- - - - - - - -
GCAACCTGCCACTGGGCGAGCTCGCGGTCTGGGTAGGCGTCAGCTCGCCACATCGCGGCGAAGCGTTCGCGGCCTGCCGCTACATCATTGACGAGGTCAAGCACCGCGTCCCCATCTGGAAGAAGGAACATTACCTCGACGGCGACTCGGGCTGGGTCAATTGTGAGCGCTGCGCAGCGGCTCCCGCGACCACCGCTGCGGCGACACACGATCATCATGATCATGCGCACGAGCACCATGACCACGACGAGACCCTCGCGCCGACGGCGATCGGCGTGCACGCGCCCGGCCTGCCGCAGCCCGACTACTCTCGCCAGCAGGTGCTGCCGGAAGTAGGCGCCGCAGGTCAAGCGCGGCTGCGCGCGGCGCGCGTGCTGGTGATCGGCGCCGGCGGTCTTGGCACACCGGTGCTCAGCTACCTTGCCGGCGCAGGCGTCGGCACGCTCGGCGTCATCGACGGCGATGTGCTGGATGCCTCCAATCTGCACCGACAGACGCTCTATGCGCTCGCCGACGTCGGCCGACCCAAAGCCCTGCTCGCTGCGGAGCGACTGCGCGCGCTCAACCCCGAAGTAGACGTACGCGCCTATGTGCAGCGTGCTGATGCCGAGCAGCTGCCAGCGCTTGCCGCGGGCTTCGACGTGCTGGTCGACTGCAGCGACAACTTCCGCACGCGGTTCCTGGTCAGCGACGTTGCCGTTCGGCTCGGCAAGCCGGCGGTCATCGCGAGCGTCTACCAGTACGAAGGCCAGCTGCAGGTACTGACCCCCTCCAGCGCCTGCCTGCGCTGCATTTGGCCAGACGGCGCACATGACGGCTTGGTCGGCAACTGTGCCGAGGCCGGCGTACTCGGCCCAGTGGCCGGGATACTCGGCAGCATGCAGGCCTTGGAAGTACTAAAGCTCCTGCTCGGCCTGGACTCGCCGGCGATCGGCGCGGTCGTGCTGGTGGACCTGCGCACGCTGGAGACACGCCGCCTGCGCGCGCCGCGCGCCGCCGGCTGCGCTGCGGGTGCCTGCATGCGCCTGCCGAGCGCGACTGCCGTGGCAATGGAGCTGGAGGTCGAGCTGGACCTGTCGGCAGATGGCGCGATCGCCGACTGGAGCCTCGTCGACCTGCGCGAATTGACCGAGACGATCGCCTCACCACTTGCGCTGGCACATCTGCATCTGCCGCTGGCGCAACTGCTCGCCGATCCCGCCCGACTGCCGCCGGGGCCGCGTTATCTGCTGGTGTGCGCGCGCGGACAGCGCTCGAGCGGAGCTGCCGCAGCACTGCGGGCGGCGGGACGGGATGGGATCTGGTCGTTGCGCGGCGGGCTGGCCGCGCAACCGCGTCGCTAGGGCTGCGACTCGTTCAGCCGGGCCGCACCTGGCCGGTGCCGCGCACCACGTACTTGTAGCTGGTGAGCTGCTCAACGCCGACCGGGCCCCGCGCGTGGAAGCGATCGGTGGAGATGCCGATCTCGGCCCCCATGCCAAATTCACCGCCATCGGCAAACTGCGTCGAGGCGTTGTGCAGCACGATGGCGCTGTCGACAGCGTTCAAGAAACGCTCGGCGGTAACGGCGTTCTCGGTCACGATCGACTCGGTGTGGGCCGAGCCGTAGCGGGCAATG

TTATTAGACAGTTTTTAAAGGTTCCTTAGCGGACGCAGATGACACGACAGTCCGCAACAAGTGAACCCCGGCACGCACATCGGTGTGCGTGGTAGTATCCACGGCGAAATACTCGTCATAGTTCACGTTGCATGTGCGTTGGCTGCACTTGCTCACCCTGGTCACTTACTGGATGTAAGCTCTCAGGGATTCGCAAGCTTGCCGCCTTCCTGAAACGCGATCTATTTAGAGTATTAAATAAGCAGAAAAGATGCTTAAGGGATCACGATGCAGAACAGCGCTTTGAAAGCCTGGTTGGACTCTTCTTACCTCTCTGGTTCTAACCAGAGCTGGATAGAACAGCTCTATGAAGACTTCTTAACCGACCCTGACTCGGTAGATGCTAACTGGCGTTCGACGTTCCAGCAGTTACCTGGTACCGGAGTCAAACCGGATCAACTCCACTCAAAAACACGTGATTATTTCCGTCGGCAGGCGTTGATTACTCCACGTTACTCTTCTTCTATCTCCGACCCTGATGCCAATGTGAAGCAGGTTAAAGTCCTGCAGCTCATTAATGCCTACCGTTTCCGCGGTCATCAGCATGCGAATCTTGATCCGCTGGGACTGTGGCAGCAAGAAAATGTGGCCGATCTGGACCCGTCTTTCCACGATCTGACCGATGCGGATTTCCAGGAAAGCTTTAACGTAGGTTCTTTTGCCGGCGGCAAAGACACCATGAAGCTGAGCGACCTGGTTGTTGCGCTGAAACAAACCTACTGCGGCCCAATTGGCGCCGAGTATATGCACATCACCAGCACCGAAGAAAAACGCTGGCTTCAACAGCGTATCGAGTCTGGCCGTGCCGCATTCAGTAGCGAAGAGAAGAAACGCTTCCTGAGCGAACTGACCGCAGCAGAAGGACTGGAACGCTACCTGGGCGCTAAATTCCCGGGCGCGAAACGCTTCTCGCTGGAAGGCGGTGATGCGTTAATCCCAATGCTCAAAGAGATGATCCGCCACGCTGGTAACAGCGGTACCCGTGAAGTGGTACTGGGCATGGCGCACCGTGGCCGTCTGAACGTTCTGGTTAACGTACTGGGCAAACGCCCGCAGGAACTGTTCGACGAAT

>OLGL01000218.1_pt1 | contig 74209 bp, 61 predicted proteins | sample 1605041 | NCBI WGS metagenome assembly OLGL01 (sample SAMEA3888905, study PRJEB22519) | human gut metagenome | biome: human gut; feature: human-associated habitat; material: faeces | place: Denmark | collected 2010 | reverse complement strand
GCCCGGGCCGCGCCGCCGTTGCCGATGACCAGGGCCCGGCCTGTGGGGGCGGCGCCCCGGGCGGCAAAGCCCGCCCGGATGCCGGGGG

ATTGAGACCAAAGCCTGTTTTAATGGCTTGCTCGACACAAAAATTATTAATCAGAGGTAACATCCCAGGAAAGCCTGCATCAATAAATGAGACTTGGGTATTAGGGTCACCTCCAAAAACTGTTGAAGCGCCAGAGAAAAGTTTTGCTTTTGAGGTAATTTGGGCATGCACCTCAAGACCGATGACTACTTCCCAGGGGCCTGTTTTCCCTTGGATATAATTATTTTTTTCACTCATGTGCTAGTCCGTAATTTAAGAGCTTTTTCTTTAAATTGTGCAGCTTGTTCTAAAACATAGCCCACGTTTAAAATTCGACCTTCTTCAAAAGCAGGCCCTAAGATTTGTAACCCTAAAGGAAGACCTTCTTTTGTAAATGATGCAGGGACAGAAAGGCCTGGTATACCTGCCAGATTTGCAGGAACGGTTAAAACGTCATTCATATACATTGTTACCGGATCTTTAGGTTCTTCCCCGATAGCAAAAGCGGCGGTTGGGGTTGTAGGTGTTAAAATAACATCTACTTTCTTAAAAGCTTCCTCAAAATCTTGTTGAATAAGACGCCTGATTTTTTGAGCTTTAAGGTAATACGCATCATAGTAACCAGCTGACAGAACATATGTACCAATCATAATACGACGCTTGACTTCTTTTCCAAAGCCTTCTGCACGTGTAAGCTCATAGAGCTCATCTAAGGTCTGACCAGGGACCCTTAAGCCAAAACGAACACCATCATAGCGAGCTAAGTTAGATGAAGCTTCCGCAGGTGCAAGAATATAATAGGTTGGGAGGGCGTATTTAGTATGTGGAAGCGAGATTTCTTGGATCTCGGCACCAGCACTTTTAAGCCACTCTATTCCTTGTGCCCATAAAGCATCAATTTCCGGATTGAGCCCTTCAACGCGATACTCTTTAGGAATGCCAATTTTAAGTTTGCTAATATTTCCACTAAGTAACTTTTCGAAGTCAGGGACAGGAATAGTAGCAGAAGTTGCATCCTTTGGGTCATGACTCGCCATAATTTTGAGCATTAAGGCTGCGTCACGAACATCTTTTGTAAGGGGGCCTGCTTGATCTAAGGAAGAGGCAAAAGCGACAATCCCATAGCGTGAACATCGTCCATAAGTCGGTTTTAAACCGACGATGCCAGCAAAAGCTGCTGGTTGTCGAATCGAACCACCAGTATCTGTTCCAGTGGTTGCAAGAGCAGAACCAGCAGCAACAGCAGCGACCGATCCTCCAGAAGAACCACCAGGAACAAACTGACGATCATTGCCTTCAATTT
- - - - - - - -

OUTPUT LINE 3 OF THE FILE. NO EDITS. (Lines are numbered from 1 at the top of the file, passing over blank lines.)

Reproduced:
>OLGL01000218.1_pt1 | contig 74209 bp, 61 predicted proteins | sample 1605041 | NCBI WGS metagenome assembly OLGL01 (sample SAMEA3888905, study PRJEB22519) | human gut metagenome | biome: human gut; feature: human-associated habitat; material: faeces | place: Denmark | collected 2010 | reverse complement strand